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Article of Faith: Faith Leaders Support Marriage Equality in Maine

WASHINGTON - Faith leaders of the National Religious Leadership
Roundtable, convened by the National Gay and Lesbian Task Force, are
issuing a strong and unified call of support for the freedom to marry
in Maine. Roundtable members joined with faith leaders in Maine earlier
this month to call for equality. What follows is an Article of Faith
about that experience.

Article of Faith
by the Rev. Rebecca Voelkel

National Religious Leadership Roundtable

The scene was not the usual campaign one: the Episcopal Cathedral in
downtown Portland, Maine, draped with the liturgical stoles of those
lesbian, gay, bisexual and transgender (LGBT) people who had lost their
ordination due to homophobia and heterosexism, peopled with both clergy
and lay leaders from a variety of different religious traditions and
backgrounds. They had come for two reasons: they wanted to hear the Rt.
Rev. Eugene V. Robinson, the Episcopal Bishop of New Hampshire and they
want to defeat Question 1, a referendum on the marriage equality law
that passed the Maine Legislature and was signed by the governor this
past spring.

They got what they wanted. While Bishop Robinson was not clad in his
religious garb, he preached a Christian gospel of extravagant
hospitality, expansive justice and overflowing love. He spoke about
interfaith work and he articulated a secular-religious partnership. He
inspired several standing ovations as he made crystal clear that
working for justice in civil society is one manifestation of a life of

Three days after this gathering, over one thousand people of faith
marched from their houses of worship to two different rallies in
Portland and in Bangor that called for the defeat of Question 1.


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While only a small example that might seem unimportant when compared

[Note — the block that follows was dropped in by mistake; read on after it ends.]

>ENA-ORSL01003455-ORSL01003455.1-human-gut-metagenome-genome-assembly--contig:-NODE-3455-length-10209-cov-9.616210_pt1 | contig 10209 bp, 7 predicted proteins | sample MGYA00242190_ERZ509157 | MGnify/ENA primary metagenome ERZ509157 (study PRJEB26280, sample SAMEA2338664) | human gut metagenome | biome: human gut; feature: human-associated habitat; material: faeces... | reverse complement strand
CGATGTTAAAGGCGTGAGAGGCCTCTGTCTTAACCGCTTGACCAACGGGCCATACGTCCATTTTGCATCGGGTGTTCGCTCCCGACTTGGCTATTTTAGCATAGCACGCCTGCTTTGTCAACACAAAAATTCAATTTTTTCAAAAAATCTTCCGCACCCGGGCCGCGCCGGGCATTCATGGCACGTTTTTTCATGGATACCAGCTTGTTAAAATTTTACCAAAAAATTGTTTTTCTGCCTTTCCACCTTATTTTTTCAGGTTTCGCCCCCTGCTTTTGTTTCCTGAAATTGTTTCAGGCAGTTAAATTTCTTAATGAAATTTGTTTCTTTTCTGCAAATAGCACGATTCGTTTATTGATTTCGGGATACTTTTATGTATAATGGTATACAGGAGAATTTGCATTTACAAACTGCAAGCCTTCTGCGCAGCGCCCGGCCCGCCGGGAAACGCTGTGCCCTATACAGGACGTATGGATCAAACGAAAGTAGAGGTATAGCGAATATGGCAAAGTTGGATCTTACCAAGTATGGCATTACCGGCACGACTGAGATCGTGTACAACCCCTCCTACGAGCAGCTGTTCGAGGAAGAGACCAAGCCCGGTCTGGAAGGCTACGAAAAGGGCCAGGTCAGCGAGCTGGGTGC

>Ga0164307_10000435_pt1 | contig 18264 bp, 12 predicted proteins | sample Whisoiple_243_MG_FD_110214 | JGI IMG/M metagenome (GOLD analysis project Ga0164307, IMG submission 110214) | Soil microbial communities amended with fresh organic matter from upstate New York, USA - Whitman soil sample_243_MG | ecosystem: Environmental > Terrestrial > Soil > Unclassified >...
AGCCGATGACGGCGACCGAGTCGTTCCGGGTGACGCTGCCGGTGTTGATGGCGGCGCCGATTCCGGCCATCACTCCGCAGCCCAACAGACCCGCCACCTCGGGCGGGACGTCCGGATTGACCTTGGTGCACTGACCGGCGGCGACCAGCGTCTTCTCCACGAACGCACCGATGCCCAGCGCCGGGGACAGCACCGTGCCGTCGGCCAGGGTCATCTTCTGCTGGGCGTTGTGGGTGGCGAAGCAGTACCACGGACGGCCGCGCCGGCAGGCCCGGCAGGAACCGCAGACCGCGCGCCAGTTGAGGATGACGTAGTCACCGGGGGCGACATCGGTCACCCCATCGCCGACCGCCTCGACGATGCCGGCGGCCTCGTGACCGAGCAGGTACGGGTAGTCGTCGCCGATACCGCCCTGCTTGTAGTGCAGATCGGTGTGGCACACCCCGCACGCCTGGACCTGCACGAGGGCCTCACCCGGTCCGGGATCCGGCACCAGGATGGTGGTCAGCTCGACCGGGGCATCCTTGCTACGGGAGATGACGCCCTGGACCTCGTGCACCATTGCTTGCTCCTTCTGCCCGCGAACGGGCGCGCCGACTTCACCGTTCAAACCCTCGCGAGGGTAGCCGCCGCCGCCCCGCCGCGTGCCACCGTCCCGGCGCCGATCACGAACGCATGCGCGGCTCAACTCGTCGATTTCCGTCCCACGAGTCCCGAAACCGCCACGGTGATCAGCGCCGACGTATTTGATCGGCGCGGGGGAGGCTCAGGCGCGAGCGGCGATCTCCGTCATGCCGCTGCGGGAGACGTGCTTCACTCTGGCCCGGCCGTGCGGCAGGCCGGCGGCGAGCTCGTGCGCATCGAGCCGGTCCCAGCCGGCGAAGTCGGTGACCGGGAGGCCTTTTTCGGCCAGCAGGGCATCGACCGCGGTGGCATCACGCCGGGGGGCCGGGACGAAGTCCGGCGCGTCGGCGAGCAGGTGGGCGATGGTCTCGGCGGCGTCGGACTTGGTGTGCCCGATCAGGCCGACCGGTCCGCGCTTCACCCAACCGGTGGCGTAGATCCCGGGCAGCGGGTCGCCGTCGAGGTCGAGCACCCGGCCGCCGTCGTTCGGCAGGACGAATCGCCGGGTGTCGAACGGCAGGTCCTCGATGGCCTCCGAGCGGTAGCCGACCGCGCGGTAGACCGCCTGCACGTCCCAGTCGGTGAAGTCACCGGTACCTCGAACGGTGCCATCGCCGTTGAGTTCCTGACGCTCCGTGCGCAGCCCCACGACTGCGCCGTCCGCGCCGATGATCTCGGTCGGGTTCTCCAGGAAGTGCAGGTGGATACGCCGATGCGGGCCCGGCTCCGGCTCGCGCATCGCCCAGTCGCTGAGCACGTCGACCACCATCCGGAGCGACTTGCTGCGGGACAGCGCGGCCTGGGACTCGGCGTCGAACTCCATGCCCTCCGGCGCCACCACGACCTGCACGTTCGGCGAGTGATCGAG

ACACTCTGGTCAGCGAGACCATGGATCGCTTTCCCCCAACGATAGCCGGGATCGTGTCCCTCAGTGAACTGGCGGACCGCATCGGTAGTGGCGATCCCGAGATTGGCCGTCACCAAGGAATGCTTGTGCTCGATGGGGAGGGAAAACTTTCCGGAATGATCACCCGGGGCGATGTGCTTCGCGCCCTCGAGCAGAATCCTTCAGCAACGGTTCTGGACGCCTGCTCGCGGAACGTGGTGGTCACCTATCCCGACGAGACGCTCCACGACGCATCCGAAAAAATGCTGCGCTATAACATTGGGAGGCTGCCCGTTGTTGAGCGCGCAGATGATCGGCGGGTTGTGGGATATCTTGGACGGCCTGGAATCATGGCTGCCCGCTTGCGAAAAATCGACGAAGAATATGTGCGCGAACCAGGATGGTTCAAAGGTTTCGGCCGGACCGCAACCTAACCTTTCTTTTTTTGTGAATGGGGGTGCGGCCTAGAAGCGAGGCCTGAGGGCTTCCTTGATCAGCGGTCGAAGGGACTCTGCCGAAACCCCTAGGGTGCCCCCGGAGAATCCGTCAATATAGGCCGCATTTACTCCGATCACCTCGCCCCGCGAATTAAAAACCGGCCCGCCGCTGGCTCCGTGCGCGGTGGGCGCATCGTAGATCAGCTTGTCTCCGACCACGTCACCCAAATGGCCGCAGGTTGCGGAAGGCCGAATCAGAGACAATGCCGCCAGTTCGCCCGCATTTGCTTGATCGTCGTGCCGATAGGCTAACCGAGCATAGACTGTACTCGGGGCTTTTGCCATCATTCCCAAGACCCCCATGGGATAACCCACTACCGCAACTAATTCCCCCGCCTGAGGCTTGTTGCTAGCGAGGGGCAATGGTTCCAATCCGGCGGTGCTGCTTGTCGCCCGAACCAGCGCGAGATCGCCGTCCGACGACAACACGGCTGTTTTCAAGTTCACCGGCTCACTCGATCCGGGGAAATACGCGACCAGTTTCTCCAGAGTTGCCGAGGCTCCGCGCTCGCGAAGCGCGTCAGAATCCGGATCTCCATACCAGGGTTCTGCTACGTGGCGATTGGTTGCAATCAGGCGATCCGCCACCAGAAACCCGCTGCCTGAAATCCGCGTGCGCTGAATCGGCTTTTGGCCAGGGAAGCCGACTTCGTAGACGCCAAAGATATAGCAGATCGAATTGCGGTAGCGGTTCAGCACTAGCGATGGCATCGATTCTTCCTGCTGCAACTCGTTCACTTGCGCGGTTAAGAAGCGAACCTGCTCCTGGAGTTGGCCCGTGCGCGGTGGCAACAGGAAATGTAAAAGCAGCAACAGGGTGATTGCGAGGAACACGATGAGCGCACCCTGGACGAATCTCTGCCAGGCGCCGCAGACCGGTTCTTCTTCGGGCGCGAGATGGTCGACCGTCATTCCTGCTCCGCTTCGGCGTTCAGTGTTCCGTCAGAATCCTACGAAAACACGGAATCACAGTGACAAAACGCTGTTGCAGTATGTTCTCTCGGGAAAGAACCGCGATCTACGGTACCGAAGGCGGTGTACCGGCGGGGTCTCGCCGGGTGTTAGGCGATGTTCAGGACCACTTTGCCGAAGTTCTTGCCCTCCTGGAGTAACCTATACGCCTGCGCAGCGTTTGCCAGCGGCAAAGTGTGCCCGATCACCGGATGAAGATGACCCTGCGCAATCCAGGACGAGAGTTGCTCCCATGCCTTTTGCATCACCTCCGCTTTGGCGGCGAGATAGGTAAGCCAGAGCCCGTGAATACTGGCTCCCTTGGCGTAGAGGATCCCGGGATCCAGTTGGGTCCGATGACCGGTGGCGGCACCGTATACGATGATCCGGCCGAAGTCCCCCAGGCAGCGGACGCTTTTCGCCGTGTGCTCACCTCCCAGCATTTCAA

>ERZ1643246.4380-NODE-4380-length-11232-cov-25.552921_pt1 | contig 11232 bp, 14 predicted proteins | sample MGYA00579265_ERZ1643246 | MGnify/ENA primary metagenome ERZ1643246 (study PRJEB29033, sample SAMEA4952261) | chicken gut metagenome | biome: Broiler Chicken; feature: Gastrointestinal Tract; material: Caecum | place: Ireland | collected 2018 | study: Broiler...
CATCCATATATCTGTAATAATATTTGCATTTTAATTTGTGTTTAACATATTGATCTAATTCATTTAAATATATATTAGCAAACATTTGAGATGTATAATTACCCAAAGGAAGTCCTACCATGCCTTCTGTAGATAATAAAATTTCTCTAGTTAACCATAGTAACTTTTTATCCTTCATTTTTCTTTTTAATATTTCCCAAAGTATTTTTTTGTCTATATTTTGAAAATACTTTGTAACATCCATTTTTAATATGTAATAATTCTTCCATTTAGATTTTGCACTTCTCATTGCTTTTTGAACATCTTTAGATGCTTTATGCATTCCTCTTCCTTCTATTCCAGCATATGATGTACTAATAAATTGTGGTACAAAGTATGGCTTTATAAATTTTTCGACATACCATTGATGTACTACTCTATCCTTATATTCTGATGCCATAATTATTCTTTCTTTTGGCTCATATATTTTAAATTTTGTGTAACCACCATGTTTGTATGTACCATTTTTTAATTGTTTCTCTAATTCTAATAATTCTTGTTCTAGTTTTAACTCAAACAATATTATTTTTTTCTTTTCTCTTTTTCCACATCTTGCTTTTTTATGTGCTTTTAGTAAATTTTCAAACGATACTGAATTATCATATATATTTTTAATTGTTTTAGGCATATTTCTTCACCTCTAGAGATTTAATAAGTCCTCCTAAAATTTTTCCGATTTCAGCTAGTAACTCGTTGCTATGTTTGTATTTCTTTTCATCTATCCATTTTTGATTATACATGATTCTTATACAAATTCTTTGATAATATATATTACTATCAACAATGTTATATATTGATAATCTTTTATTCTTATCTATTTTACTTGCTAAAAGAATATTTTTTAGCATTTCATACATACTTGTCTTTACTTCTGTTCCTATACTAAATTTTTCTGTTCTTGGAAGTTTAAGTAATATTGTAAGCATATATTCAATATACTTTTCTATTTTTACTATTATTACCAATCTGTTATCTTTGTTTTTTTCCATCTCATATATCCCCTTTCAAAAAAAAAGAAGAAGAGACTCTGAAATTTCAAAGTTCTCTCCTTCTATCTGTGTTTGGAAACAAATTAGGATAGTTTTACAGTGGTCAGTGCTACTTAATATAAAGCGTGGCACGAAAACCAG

to the larger No on 1 effort, these three events represent a critical
lesson that our pro-LGBT movement continues to learn and re-learn.
Because those who would oppose the moral, ethical and legal equality of
lesbian, gay, bisexual and transgender people do so using religious
language, religious communities and religious methods, the pro-LGBT
community must continue to recognize its religious members and its
religious allies. And the pro-LGBT community must continue to support,
lift up and make space for pro-LGBT religious work that draws on the
strengths of religious communities.

The campaign in Maine seems to have understood this lesson, and
people of faith seem to have stepped up to the plate. The No on 1
kickoff featured a press conference with religious leaders articulating
a message of justice-seeking, love-supporting religion and organized
support. And both of the above events were sponsored by the Religious
Coalition for the Freedom to Marry in Maine (and numerous co-sponsors,
including the National Religious Leadership Roundtable).

The campaign in Maine, if won, will be the first time a vote by the
people has extended marriage equality to same-sex couples. This will be
cause for jubilant celebration. And, in particular, it will be cause
for celebration that the work that we do as pro-LGBT advocates and
activists - whether in the secular or religious realm - is deeply
spiritual, deeply transformative work.

About the Author: The Rev. Rebecca Voelkel is the
Institute for Welcoming Resources and faith work director for the
National Gay and Lesbian Task Force.


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The National Gay and Lesbian Task Force builds the political power of the lesbian, gay, bisexual and transgender (LGBT) community from the ground up. We do this by training activists, organizing broad-based campaigns to defeat anti-LGBT referenda and advance pro-LGBT legislation, building the organizational capacity of our movement and generating groundbreaking research through our Policy Institute.

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